Thursday, January 5, 2023

BEQ  untimed (Darby) 


LAT  5:29 (Gareth) 


NYT  19:27 (ZDL) 


The New Yorker 2:59 (Amy) 


Universal  4:32 (Sophia) 


USA Today  8:00 (Emily) 


Fireball untimed (Jenni) 


WSJ untimed (Jim) 


Jesse Goldberg’s Wall Street Journal crossword, “Crosswalks”—Jim P’s review

Theme: BLACK CATS (38a, [Unlucky symbols, four of which can be found in this puzzle]). Four entries are clued as words that contain the letters CAT, yet those CATs are disguised as black squares in the grid. Note that each part of each entry is a valid crossword word, even though the first halves aren’t clued separately.

Wall St Journal crossword solution · “Crosswalks” · Jesse Goldberg · Thu., 1.5.23

  • 14a. [Outmoded library fixture] CARD (CAT)ALOG with 15a [Slept like ___] A LOG.
  • 26a. [How sensitive subjects should be handled] DELI(CAT)ELY with 27a [English cathedral city] ELY.
  • 54a. [Kingbird, for one] FLY(CAT)CHER with 55a [Oscar winner with four #1 Billboard hits] CHER.
  • 68a. [They’re not going places] STAY(CAT)IONS with 69a [Charge carriers] IONS.

Nice! I caught on almost right away and knew what to look for by the time I got to the second theme answer. The revealer then gave me the verification I was expecting.

I’m not sure I’m sold on the title though. Obviously it’s a bad omen to have a black cat cross one’s path, but I’m not sure how that translates into the title.

ELY Cathedral

There’s quite a lot of nice long-ish fill, especially in those big corners (though nothing longer than seven letters). Highlights include “ACT FAST!,” GALILEE, ALFALFA, DAY TRIP, PRALINE, BASSINET, ARAPAHO, and LUNCHEON.

Clue of note: 27a [English cathedral city] ELY. Most of you only know ELY from crosswords, but you won’t catch me complaining about it since I’ve visited the cathedral multiple times and my daughter even had her high school graduation ceremony there. Beautiful church!

Nice puzzle. 3.75 stars.

Emily Carroll’s New York Times crossword — Zachary David Levy’s write-up

Difficulty: Very difficult (19m27s)

Emily Carroll’s New York Times crossword, 1/4/2023, 0104

Today’s theme: SQUEEZE PLAY (Risky baseball strategy that’s indicated four times in this puzzle?)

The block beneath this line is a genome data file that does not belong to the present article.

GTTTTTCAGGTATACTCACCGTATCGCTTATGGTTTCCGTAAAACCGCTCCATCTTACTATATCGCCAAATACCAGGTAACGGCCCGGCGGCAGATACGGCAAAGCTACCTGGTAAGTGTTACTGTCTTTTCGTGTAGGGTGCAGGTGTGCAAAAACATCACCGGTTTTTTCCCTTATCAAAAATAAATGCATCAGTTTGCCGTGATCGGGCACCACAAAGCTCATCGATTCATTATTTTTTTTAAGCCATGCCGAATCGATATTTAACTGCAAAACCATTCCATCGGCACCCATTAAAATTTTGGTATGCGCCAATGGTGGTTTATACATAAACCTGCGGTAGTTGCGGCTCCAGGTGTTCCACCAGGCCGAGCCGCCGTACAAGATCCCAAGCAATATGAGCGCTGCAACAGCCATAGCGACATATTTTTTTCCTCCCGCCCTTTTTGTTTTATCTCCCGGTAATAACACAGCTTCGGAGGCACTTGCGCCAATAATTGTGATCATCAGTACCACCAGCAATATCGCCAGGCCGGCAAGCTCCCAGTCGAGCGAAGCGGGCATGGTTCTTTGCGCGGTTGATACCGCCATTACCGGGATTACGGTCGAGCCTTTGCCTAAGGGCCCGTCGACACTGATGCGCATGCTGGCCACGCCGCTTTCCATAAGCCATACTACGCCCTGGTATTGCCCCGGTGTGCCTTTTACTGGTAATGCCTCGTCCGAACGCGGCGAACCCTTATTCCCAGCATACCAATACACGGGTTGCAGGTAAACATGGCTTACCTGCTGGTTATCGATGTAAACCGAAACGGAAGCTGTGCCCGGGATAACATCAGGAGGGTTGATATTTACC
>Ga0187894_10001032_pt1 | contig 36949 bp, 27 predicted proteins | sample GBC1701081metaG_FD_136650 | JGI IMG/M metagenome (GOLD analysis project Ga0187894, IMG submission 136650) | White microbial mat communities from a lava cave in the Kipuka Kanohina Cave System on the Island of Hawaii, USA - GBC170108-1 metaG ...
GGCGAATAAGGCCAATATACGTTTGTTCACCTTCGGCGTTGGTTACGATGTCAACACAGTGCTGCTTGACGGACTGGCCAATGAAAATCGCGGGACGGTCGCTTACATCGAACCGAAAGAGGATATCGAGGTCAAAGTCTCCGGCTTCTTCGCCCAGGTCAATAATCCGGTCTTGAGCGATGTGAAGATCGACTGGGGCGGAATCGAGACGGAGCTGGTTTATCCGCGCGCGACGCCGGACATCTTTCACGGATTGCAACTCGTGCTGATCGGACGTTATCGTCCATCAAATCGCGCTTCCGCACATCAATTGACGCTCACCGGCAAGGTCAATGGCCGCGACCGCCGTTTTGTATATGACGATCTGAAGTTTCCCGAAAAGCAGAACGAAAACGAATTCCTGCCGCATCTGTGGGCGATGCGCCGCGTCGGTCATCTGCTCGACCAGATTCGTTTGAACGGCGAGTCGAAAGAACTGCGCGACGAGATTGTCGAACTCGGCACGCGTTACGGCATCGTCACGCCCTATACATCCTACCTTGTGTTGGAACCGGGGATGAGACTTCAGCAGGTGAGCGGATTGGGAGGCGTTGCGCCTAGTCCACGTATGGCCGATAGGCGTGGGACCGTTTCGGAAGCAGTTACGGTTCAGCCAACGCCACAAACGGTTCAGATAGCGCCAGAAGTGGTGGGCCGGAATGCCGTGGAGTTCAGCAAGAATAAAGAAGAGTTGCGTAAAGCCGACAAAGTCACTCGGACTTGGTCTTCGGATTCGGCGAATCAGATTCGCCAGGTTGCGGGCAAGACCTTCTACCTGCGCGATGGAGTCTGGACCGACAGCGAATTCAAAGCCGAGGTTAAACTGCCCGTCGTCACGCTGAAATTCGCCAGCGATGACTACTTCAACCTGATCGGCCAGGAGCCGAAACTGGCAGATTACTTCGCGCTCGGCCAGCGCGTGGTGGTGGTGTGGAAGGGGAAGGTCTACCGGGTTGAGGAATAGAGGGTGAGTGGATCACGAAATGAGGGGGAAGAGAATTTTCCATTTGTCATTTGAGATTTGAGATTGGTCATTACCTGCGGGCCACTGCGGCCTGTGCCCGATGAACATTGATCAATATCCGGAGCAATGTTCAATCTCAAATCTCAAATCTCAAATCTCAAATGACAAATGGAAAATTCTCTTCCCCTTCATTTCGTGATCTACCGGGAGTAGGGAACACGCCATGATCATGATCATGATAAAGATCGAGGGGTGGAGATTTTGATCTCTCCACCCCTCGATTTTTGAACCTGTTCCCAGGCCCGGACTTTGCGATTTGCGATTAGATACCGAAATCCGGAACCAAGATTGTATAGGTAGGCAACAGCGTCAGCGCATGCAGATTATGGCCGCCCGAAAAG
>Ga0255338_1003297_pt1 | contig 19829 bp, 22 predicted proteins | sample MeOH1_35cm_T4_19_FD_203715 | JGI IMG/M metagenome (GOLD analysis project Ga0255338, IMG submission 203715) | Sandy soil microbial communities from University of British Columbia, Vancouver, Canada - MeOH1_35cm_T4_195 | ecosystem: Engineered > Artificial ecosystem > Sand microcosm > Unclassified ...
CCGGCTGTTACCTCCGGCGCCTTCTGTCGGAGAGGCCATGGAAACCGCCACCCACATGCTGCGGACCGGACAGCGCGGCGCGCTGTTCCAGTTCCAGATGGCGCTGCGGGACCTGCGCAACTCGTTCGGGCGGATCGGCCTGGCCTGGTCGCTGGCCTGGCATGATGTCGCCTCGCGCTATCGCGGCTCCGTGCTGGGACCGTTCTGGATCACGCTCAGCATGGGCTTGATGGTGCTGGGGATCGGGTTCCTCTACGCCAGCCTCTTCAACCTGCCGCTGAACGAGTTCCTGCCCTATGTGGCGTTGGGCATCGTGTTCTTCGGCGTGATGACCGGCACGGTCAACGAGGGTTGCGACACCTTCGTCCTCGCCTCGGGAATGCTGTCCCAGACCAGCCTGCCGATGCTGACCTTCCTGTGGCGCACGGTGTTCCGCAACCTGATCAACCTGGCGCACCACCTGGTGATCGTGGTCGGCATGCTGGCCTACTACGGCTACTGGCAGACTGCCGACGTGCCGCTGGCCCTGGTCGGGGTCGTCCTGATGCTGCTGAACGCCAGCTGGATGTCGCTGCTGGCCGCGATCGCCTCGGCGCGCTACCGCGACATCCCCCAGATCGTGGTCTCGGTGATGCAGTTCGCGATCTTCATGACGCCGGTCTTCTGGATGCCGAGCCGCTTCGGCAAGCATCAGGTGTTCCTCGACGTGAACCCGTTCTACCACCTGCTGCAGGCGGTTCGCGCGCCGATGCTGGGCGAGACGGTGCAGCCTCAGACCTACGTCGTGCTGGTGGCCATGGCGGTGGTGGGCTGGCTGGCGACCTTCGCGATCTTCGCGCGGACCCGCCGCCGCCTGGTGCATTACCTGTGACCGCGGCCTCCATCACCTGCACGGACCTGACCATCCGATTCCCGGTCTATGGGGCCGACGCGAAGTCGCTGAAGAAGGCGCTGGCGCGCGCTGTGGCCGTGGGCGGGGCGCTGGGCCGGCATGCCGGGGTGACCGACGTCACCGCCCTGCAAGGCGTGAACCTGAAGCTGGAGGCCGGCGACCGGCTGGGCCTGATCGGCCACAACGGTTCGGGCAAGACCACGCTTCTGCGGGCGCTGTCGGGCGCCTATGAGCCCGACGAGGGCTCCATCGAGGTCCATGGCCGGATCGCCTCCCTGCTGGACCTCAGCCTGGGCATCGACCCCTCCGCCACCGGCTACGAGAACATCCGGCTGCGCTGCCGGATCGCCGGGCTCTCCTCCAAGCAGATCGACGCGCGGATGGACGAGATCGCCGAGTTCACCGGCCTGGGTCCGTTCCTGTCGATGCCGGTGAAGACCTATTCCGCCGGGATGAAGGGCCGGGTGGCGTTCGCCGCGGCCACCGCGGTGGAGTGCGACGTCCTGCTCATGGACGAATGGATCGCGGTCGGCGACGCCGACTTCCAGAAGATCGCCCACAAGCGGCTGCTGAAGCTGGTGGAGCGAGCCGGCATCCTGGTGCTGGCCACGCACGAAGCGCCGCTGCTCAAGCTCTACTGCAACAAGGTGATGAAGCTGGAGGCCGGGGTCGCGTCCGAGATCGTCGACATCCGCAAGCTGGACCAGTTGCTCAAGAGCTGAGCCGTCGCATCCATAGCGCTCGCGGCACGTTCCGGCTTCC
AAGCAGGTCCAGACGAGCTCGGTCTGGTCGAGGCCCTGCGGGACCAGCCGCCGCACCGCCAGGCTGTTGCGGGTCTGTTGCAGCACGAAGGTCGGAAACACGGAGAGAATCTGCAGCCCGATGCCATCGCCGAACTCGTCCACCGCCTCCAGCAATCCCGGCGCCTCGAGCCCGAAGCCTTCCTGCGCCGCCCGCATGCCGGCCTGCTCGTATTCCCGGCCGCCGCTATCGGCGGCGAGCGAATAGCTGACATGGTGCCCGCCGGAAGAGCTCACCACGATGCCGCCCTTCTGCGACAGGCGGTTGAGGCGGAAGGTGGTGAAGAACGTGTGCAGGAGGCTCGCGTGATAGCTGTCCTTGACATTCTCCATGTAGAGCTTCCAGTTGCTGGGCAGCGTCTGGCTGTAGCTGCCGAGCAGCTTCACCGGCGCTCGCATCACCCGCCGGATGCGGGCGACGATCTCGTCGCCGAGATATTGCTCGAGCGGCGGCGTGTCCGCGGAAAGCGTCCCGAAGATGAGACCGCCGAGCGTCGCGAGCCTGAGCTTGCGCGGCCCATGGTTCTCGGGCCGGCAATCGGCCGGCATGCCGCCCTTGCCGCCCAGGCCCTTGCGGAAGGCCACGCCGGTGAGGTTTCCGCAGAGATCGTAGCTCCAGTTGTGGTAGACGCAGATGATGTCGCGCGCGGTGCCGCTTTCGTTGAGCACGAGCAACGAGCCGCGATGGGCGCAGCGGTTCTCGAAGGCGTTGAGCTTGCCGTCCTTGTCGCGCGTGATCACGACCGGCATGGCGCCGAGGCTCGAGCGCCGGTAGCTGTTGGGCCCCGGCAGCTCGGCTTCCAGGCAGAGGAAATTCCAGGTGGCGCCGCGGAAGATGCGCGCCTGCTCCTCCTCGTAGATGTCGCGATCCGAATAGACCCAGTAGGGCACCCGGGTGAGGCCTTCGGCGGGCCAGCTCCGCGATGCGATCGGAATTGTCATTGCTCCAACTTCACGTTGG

This was my slowest Thursday in recent memory.  I caught the rebus quickly, but couldn’t figure out what exactly I needed to SQUEEZE — synonyms for PLAY, maybe?  But then CURB YOUR ENTHUSIASM yielded Rent, and I was on the move.  Unfortunately, my momentum didn’t last long.  I proceeded to sit in the NW corner for the better part of five minutes, with Evita proving to be an inscrutable rebus inside of LEVITATE and INEVITABLE.  The NE corner wasn’t much better; couldn’t remember Bret Easton ELLIS (and also, he is always, always, always referred to by his full name), wanted SINAI to be the crossword staple ARARAT, and just had no clue about NAURU.

Cracking: SQUEEZE PLAY — revealer aside, it’s a great entry, along with the related SAFETY SQUEEZE and SUICIDE SQUEEZE.

SlackingCATSUP — I reject the validity of this spelling.  It sounds like a casual greeting between tabbies.

Sidetracking: LILACS — my grandfather’s essay of the same name was published in March of 1966, chronicling his flight from Russia as a child.  Sadly, it rings true now more than ever:

And I thought to myself: How is it possible, in Russia, a land celebrated for its dreamers of liberty – Pushkin, Lermontov, Gogol, Turgenev, Dostoyevsky, Tolstoy – that such a terrible enslavement should exist? How is it possible that in the birthplace of Moussorgsky and Tchaikovsky, where once strummed the plaintive balalaika, now whined unceasingly the shrill bullets; where once gaily tiptoed the lovely ballerina, now grimly trod the heavy boot of the Red conqueror?

Enrique Henestroza Anguiano’s Universal crossword, “Around We Go” — Sophia’s write-up

Theme: The word EARTH travels from the left side of the grid to the right as the theme answers progress.

Universal, 01 05 2023, “Around We Go”

  • 17a [*Singer who portrayed Catwoman] – EARTHA KITT
  • 23a [*2004 comedy whose title is stylized with a symbol of love] – I HEART HUCKABEES
  • 50a [*”What a bummer for you”] – SORRY TO HEAR THAT
  • 60a [*Type of steel-producing furnace] – OPEN HEARTH
  • 36a [Globe-trotter, or a hint to the word progressing through the starred clues’ answers] – WORLD TRAVELER

When I was first solving the puzzle, I thought “oh, each theme answer has EARTH in it, that’s kind of cool”. I was very impressed when I saw the second layer of the puzzle and how the “earth” literally moves. Enrique laid out the puzzle so that the first and last “earth”s are at the two sides of the puzzle, which is elegant. Also elegant is that the earth is split between words in the longer theme answers, and fully embedded in a word in the first and last ones (since it would be impossible to split it between words there). EARTHA KITT is my favorite answer, as an “Emperor’s New Groove” fan.

Quick takes on the rest of the puzzle:

  • 37d [Place for elevated music appreciation?] is a great clue for OPERA BOX
  • I lost a bunch of time because I had “trio” for  [Jazz group] rather than BAND, and “ulnae” and not ULNAS for [Forearm bones]
  • I had seen the word BOKEH before but never knew what it meant, so thanks to the puzzle for teaching that to me!

Brendan Emmett Quigley’s Crossword #1537, “Gliders”—Darby’s review

Theme: Each theme answer inserts SKI (the gliders of hte puzzle’s title) into a common phrase.

Theme Answers

Brendan Emmett Quigley's Crossword #1537, “Gliders” solution for 1/5/2022

Brendan Emmett Quigley’s Crossword #1537, “Gliders” solution for 1/5/2022

  • 18a [“Platonic ideal of some ‘SNL’ bits?”] MODEL SKITS / MODEL TS
  • 21a [“Stubborn fishtail?”] TENACIOUS SKID / TENACIOUS D
  • 38a [“Parisian cat food?”] FRENCH FRISKIES / FRENCH FRIES
  • 60a [“Critic’s piece that’s more annoying?”] PESKIER REVIEW / PEER REVIEW